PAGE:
Head here to submit your own review of this album. On April 13th, Stealing Sheep dropped their synth heavy, '80s inspired sophomore album, Not Real. The trio, Becky Hawley, Emily Lansley and Lucy Mercer produced the album themselves, seeing how they could use the studio to their advantage. Not Real is all processed, electronic studio noodling that looks to push the boundary of the band's sound.

Full Review >>

Record Collector - 60
Based on rating 3/5
60

Stealing Sheep really should be celebrated. Their 2012 debut album, Into The Diamond Sun, an intoxicating mesh of post-punk, pagan folk and Brit lysergia, placed the Liverpool three-piece – music student Becky Hawley, plus shop assistants Emily Lansley and Lucy Mercer – alongside their Heavenly labelmates Temples in the nu psych vanguard. Its self-penned and self-produced follow-up, Not Real, pushes boundaries again, equating the recording studio to the adventure playground; over 10 tracks with song titles including Greed, This Time, Deadlock, Sunk, Love and She, they swap traditional instruments for tuned percussion, programmed beats, trigger samples and effected synths.

Full Review >>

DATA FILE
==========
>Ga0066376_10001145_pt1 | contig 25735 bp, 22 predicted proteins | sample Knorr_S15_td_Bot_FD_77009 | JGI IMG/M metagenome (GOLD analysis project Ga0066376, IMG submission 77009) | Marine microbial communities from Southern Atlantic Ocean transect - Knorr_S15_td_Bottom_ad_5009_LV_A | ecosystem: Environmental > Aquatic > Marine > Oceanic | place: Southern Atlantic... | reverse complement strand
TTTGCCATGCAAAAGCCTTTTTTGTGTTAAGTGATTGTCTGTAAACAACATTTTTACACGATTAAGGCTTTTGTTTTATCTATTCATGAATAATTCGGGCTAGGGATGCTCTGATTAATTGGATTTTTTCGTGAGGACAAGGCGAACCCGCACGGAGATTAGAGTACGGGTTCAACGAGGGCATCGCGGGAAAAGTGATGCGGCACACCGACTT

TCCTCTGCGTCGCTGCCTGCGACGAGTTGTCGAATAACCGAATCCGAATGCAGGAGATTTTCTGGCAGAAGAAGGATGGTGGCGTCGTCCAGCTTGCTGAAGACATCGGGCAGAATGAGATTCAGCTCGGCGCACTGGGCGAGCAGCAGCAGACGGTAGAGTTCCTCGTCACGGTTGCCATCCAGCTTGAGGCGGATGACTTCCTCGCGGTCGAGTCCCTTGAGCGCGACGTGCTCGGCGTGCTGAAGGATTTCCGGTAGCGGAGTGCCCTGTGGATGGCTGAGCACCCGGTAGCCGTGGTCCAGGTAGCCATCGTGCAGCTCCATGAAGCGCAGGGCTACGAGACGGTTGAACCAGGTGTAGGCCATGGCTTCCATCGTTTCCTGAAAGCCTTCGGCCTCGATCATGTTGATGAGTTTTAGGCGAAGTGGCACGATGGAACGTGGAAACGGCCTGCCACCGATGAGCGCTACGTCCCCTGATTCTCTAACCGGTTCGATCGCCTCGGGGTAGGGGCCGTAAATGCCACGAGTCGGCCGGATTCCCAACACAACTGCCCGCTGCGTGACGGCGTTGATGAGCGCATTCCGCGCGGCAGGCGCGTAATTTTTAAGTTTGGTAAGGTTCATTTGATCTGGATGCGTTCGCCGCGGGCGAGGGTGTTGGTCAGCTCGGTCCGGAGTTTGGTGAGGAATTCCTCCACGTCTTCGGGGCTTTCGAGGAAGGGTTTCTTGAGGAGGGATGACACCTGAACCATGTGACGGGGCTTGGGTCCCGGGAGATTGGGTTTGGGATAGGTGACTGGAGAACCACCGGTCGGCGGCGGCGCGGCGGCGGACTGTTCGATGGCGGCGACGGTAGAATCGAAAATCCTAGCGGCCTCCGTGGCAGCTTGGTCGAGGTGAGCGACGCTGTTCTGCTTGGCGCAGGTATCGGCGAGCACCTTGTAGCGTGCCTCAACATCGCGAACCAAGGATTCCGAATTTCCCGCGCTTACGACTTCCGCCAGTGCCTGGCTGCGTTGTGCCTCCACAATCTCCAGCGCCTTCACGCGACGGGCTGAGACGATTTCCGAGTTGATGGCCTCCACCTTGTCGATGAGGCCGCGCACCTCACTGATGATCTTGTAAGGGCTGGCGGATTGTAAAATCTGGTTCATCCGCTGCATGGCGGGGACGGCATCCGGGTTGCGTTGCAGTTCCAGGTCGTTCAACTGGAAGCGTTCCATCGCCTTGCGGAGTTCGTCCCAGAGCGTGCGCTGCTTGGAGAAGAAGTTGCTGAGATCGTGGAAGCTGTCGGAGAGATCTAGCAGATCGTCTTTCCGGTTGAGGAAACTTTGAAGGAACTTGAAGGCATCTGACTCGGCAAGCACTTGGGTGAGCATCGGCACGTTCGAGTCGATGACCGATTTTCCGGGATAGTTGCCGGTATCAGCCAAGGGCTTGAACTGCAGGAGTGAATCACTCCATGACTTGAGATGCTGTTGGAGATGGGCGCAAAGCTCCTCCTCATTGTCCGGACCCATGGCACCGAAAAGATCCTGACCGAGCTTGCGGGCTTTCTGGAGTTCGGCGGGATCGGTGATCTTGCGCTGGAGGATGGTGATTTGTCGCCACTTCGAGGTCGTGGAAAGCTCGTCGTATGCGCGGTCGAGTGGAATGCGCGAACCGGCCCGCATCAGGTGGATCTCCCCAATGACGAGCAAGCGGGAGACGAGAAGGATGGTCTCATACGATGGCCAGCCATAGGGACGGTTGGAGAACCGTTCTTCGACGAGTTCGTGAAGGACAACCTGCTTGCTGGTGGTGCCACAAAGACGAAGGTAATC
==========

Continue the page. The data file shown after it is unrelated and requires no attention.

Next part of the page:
New Musical Express (NME)
Their review was positive

You know about the big releases each week, but what about those smaller albums which may have passed underneath your radar. Don’t miss out on the smaller, lesser-known gems which might become some of your favourites. We’ve rounded up six of the best new album releases from this week: catch up ….

Full Review >>

The Quietus
Their review was positive

Into The Diamond Sun, Stealing Sheep's 2012 debut album, effortlessly picked a path through the kraut/psych/folk/indie hinterland, and was as dazzling as its title suggests. It had a refreshing, ramshackle charm to it, and tunes galore, without ever descending into kookiness or homespun cliché. Not Real is a significant sonic advance on that album, on the face of it adopting a cleaner, more modern sound, but scratch the polished surface, and you'll hear that underneath it's the same band still fizzing with mischief and invention.

Full Review >>

The Line of Best Fit
Their review was generally favourable

The first Stealing Sheep album, Into the Diamond Sun, was an almost aggressively eclectic affair; a hat-trick of EPs that preceded it seemed to have the Liverpool trio in two minds about whether to play things relatively straight, with plenty of Fleet Foxes-flecked folk making the cut, or take a sharp left turn towards experimental territory; in the event, the LP had them opting for the latter. It swung, pretty wildly, between endearing eccentricities at some points and affectations that felt more than a little forced at others; despite it being a bit of a kitchen sink job, though, the intelligence and economy with which they used harmonies as the bedrock of the album at least guaranteed it a sense of cohesion. Their work in the intervening three years has done little to suggest that their appetite for diversity has been pared back at all; they’ve scored their own soundtrack for an obscure seventies science fiction film, performed a live set of David Lynch covers and opened for fellow art-pop purveyors St.

Full Review >>

'Not Real'

is available now